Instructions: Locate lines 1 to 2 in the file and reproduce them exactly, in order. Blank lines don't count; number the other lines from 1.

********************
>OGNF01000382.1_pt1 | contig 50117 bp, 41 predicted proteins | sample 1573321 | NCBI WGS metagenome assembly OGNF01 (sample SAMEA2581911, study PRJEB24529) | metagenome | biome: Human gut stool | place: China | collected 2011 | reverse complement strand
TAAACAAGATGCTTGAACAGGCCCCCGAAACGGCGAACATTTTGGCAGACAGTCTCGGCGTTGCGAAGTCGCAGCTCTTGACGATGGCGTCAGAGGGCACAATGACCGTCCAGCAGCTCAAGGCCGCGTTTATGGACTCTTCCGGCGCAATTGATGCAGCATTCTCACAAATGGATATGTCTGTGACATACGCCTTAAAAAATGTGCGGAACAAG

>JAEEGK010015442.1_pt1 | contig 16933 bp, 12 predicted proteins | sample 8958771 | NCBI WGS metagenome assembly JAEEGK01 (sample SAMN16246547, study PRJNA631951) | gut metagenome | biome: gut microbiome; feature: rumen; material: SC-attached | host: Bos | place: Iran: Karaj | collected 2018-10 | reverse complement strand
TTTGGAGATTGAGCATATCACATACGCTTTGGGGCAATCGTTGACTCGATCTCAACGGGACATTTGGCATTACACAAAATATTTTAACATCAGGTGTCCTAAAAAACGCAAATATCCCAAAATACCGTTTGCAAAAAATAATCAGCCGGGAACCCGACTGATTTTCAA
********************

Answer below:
>OGNF01000382.1_pt1 | contig 50117 bp, 41 predicted proteins | sample 1573321 | NCBI WGS metagenome assembly OGNF01 (sample SAMEA2581911, study PRJEB24529) | metagenome | biome: Human gut stool | place: China | collected 2011 | reverse complement strand
TAAACAAGATGCTTGAACAGGCCCCCGAAACGGCGAACATTTTGGCAGACAGTCTCGGCGTTGCGAAGTCGCAGCTCTTGACGATGGCGTCAGAGGGCACAATGACCGTCCAGCAGCTCAAGGCCGCGTTTATGGACTCTTCCGGCGCAATTGATGCAGCATTCTCACAAATGGATATGTCTGTGACATACGCCTTAAAAAATGTGCGGAACAAG